Victor Matheson, a sports economist and associate professor of economics at the College of the Holy Cross in Massachusetts, said the economic impact of events tended to be exaggerated — often because promoters don’t factor in the negative impact that happens when locals stay home to avoid crowded restaurants and tourists opt for other cities because of the crush.

“You can’t count the positive if you aren’t willing to count the negative,” Matheson said.

And, he said, the plans don’t take into account that some locals will go to the events.

“Is it really worth it for the state to pay $5 for a St. Louis resident to go to a basketball game instead of a movie?” Matheson said.

Asked about the skepticism, Viverito said the city already had seen positive effects from hosting high-profile events.

Last year and in 2000, St. Louis hosted the USA Gymnastics’ national championships — the last stop before gymnasts advance to the U.S. Olympic Team Trials. Just last week, the city hosted the Missouri Valley Conference basketball tournament. Kansas City is currently hosting the Big 12 Conference basketball tournament.

“I think it’s hard to say that those events didn’t have a significant positive impact on the region,” Viverito said.

The benefit goes beyond economic, he said. There’s also national television exposure that can draw interest from out-of-towners.

“The benefits are financial and emotional,” he said.

Skip Sauer, an economics professor at Clemson and founder of the Sports Economist blog, said that like many competitive strategies, incentives for sporting events are “contagious.”

“Once neighboring states adopt a tax incentive, your state is at a disadvantage without one,” he said. “Once in place they end up canceling each other out in theory, but the tax expenditure remains.”

The Missouri Legislature-approved sports tax credit will go away in 2019, unless lawmakers vote to extend it.

“There’s no doubt that it’s hugely competitive,” said Matheson, the sports economist from Massachusetts. “There are most definitely some benefits to having these large events.”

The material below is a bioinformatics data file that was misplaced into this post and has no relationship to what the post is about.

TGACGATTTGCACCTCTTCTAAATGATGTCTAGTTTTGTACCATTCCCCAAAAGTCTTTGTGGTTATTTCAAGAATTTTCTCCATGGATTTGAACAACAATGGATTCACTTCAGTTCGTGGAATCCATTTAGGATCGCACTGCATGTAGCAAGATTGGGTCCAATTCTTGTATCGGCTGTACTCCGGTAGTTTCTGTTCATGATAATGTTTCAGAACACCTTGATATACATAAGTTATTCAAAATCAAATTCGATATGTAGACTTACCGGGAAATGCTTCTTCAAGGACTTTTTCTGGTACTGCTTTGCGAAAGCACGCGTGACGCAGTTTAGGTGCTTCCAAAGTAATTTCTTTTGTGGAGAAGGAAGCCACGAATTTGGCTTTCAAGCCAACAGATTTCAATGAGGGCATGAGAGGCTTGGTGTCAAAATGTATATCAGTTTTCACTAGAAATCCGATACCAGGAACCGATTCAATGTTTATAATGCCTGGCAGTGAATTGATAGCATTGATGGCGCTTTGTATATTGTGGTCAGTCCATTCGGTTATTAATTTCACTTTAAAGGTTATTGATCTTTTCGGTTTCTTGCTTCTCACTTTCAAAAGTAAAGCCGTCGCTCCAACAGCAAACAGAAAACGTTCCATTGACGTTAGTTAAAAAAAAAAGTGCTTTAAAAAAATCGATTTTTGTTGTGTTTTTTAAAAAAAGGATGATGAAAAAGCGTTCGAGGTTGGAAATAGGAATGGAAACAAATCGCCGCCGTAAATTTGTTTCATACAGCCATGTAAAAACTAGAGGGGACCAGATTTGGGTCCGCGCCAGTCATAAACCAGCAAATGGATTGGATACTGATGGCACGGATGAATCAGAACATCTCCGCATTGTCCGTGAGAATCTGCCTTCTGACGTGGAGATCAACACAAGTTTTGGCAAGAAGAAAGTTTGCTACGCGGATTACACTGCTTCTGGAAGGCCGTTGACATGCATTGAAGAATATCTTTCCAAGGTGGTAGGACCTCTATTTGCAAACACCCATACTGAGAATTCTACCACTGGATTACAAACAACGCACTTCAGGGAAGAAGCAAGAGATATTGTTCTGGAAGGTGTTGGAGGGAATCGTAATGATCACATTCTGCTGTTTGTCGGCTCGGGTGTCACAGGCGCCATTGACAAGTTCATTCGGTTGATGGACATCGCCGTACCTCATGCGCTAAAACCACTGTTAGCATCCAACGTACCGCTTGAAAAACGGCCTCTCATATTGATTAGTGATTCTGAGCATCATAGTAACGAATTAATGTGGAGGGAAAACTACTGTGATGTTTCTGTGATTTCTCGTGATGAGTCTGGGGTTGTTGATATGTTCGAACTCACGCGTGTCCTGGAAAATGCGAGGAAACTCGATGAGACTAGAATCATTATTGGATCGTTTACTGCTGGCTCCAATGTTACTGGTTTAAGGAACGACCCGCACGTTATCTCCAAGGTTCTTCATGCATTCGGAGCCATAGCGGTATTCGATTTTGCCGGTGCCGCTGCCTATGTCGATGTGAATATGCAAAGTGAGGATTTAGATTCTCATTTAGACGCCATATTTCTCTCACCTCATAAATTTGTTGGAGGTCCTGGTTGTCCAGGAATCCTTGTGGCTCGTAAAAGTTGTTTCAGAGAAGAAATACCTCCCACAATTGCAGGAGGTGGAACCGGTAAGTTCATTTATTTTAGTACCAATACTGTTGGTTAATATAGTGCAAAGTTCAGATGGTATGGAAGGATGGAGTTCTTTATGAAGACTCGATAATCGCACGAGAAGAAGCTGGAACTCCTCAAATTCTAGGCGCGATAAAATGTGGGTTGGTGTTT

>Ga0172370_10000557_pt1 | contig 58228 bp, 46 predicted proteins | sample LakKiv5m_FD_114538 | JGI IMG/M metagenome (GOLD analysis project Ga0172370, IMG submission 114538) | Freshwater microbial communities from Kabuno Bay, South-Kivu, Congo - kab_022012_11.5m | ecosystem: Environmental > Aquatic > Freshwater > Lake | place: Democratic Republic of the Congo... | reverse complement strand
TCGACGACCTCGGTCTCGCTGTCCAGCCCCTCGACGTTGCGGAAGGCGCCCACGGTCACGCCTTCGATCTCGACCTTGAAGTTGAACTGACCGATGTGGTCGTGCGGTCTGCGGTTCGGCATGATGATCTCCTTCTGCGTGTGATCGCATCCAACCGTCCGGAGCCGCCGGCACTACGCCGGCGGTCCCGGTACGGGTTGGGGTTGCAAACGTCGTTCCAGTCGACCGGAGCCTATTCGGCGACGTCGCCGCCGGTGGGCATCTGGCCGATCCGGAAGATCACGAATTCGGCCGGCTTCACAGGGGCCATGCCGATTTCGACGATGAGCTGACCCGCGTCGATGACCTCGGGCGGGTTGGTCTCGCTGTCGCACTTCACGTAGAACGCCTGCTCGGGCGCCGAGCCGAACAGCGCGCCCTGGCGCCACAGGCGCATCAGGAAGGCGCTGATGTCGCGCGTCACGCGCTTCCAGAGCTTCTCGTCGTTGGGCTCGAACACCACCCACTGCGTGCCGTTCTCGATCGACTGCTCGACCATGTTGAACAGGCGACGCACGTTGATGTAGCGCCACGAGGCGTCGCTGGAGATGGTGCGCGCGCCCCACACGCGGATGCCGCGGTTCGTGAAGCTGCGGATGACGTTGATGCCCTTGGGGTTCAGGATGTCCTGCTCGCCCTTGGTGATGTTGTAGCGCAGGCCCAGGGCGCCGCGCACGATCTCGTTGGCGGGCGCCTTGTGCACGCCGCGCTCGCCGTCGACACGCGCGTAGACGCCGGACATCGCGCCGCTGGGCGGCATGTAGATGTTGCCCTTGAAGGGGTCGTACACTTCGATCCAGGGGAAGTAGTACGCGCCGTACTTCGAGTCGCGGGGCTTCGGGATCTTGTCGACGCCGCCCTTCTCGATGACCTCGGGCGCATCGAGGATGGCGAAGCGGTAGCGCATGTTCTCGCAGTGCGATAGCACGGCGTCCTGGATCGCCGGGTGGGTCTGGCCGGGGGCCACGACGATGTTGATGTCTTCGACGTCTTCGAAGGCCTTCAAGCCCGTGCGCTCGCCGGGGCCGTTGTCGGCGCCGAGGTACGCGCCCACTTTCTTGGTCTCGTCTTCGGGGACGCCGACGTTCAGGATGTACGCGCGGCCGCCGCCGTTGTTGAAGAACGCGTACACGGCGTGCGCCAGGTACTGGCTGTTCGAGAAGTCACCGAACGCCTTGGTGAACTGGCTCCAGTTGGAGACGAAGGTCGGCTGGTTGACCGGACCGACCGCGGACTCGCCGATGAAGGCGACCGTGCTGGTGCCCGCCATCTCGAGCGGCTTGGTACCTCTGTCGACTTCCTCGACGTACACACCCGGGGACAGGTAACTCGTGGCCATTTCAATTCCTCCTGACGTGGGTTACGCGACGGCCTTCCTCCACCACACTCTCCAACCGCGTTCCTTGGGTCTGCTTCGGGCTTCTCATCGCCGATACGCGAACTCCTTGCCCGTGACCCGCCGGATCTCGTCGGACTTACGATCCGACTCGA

But he said eventually cities and states have to figure out the point that they are willing to be outbid. The best route, he said, is to use data to identify gains first.

Schmitt said he sees the program as having little risk for the state.

“The incentive is only awarded after the event,” he said. “The state has already received the benefit.”

Those advocating the bill say that 90 percent of the people who come to the events will come from other states.

Based on Missouri’s current 4.225 percent sales tax rate, the state would recoup its money if attendees, on average, spend at least $117 that they wouldn’t have spent without the event. Schmitt said most sports fans would exceed that threshold with hotel stays, souvenirs and food and drinks at area restaurants.

Rep. Eric Burlison, R-Springfield, said he feared that most if not all the money would be used up by St. Louis and Kansas City. He filed a version of the bill that would have set the cap at $10 million, with $2 million of that carved out for smaller cities.

Still, he said, he accepted the changes in the end.

“I’m ready to move the ball forward and see this in action,” he said.

Schmitt said the $3 million fund should be big enough to provide opportunities for other communities. Combined, a year’s worth of events would have to sell more than half a million tickets to deplete it.

“If that happens, by the way, then we’re doing great,” he said.